Wednesday, March 31, 2010

Time to Shut Down?

Well, I noticed that I've been losing out to Daphne Caruana Galizia of late with regards my blog, which seem to be getting less and less feedback as time goes by. Particularly disappointing was my last blog regarding the electoral system at University, which I actually thought would stir a debate because of two schools of thought attacking and defending the system accordingly. But alas, just as student apathy came to the forefront in the recent KSU elections, it once again came about in this situation. No one really does care.

Time to shut down the blog for good? I'll think about it, but it's a distinct possibility when you know that readership is almost certainly at an all-time low.

Or maybe my penchant for writing is finally gone.

God Bless You all,

Tuesday, March 23, 2010

Why the PR system wouldn't work at the UoM

First things first, before I commence my arguments, I need to set a few things straight. While writing this blog, I am by no means representing SDM or any other organisation on Campus, but am writing in my own personal capacity. Secondly, this is what I am led to believe based on a period of study and a certain application of sense, and my text has therefore in no way been influenced by anyone in particular. Thirdly, I believe that all this bickering for a different electoral system - and subsequent counter-arguments in favour of the current system - are childish and unbecoming of students at tertiary level. However, that argument could be left for another time, if needed. Anyway, anyone who does not understand and grasp these points before reading is suggested to close this window/tab at this very point.

And now, onto the substance of my argument. In my honest opinion, it doesn't take much of a genius to figure out why the Proportional Representation (PR) system that PULSE proposed to introduce vis-a-vis the KSU elections will not work - only a basic knowledge of Constitutional Law is needed. Thereagain, this automatically makes me wonder if the organisation proposing the system even has law students in it and, if it does, whether the most supreme law of the land is an alien concept to them. Just like it is to Charlon Gouder, of course.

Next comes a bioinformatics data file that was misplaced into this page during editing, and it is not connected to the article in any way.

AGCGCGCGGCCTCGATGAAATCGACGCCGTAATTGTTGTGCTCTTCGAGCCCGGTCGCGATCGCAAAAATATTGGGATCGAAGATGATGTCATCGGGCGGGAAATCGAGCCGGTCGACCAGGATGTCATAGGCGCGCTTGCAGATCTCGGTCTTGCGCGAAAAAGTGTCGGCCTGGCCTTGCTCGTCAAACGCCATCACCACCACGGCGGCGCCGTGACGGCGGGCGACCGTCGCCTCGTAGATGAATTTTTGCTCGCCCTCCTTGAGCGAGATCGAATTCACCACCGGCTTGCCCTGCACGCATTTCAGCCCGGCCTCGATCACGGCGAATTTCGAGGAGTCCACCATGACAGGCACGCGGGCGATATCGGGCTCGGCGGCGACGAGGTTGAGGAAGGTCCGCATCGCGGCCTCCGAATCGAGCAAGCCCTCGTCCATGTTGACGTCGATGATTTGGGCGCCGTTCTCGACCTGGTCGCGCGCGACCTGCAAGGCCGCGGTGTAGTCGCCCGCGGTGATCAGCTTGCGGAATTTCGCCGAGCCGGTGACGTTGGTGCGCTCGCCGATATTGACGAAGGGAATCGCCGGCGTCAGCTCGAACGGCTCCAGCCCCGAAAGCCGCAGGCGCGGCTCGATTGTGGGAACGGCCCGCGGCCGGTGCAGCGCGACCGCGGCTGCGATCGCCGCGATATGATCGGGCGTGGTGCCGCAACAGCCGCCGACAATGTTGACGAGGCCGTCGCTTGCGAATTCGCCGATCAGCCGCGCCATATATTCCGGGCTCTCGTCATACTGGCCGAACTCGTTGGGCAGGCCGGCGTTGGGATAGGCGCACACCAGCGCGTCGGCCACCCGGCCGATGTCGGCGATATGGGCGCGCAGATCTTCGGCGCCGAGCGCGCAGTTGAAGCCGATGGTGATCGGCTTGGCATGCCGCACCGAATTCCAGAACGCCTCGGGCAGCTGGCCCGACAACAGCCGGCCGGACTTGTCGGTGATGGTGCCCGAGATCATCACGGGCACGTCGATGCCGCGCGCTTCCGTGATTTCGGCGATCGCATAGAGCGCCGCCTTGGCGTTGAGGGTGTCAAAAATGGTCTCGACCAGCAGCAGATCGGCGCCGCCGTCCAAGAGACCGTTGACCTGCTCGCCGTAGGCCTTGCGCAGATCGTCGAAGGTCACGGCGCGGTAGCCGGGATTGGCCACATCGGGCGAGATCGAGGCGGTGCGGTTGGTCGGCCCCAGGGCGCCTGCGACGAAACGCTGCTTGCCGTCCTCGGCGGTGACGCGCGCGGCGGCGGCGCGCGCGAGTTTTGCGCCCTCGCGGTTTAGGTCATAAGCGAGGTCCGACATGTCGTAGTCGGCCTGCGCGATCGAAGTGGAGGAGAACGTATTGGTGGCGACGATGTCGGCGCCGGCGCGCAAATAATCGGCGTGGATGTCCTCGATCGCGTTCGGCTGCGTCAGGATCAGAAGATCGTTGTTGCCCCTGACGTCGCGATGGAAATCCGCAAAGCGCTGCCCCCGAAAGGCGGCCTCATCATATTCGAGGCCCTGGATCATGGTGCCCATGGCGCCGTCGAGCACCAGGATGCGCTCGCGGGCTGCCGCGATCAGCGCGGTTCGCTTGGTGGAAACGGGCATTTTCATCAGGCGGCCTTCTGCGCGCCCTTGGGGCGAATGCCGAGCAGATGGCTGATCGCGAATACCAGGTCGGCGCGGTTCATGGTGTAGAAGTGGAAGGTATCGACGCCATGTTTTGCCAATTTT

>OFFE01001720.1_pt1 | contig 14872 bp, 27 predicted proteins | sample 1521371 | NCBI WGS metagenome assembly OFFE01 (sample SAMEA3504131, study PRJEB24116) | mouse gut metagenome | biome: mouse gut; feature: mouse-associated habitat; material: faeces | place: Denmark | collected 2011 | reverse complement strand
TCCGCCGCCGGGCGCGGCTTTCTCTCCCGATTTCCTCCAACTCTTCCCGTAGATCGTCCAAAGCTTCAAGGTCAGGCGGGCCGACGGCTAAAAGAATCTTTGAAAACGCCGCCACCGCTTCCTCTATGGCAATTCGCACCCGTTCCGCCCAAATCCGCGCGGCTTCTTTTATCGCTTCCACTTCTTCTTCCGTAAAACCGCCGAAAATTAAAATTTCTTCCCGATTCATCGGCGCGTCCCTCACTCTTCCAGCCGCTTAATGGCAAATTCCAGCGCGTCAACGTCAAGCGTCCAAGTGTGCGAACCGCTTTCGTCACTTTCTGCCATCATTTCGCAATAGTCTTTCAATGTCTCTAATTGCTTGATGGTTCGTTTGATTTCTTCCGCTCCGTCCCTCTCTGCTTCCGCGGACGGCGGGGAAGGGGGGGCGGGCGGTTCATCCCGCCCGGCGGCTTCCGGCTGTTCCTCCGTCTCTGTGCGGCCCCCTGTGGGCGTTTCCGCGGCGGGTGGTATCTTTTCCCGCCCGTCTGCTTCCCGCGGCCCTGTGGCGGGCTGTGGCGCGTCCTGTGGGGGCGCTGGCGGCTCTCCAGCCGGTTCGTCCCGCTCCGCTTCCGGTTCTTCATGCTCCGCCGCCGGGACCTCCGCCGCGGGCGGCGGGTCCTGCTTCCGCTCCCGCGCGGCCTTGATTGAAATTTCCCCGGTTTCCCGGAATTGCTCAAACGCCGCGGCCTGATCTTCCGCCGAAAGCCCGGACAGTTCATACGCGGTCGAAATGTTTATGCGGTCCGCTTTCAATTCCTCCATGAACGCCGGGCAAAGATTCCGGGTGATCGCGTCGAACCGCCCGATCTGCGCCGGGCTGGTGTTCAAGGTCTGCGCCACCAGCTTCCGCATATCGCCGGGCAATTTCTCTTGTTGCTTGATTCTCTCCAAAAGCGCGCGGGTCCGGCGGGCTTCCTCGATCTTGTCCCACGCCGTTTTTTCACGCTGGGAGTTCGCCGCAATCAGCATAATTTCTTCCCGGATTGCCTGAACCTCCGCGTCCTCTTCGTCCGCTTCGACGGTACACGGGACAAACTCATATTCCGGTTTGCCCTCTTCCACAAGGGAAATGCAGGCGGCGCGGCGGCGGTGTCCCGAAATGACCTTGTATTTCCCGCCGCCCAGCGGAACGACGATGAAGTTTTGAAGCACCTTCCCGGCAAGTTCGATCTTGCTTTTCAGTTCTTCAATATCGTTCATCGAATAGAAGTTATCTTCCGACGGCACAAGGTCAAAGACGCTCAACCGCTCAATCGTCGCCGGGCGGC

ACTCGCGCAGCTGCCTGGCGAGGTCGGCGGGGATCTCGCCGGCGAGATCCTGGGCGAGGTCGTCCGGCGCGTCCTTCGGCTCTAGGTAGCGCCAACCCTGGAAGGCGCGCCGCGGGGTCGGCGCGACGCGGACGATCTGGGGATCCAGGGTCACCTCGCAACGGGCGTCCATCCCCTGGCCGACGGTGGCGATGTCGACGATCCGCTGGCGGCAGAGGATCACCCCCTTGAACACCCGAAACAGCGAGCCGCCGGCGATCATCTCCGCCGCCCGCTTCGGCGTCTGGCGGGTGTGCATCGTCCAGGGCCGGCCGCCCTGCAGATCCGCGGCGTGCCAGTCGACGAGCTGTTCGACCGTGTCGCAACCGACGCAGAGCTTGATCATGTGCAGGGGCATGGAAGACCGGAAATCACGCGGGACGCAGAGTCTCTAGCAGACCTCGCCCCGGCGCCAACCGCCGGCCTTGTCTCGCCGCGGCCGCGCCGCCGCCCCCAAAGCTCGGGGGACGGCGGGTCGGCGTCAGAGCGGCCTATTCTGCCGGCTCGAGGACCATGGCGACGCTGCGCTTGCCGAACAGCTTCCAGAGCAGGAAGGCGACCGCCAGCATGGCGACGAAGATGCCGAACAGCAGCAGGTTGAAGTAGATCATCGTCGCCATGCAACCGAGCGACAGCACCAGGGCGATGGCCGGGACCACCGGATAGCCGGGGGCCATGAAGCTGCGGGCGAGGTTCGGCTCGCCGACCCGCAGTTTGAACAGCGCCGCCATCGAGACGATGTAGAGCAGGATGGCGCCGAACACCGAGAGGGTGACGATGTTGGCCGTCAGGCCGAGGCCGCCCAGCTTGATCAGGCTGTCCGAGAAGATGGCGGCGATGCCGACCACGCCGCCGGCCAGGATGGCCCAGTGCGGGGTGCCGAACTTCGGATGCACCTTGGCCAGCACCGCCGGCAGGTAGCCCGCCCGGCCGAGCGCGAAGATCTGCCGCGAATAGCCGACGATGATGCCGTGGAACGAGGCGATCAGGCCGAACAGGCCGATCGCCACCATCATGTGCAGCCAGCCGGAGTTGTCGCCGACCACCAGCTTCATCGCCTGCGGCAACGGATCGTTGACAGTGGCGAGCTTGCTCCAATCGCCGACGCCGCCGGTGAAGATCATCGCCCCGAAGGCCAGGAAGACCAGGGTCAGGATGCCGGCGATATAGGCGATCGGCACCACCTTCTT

In law, the basis of the PR system is that one has a certain amount of candidates contesting an election with the aim of being elected to Parliament. Such candidates are elected according to preferences (in the form of numbers) given out by the electorate. This generally occurs via districts that are divided accordingly by the electoral commission of the day. Therefore, automatically, one already can see that the system, if it were to be applied to KSU elections, would be massively flawed. These elections are contested on an individual basis - granted, the majority of the time when the places are contested, they all end up by going to one party in particular - but the fact of the matter is that the parties present one candidate per post within KSU, whereby it is then up to the electorate to decide whether that candidate is suitable for election. This therefore means that one can have even four or five parties contesting the post of, for example, President.

Introducing the PR system would present immense logistical problems to all concerned. First and foremost, the parties would not be able to announce whether a person in particular would be given a particular role within KSU. It would be fine to determine that the person who gets the most votes becomes KSU President, and the second most votes Vice-President; but how the other roles within KSU would be filled remains a mystery. How would the election of, for example, a financial officer take place - would the person with the fifth highest amount of votes be elected, or something along those lines? And if that were the case, and the fifth person (for instance) elected were a medicine student, then how would he/she be competent enough to be in line for something like the financial officer of KSU, where a knowledge of accounts is needed - as implied by the job title. Going into an election, there would be no certainty and peace of mind vis-a-vis who would be assuming which role when elected. Or would it be the case that the first two positions would be contested via PR, while the rest of the positions would be determined by means of the current First Past the Post (FPTP) system?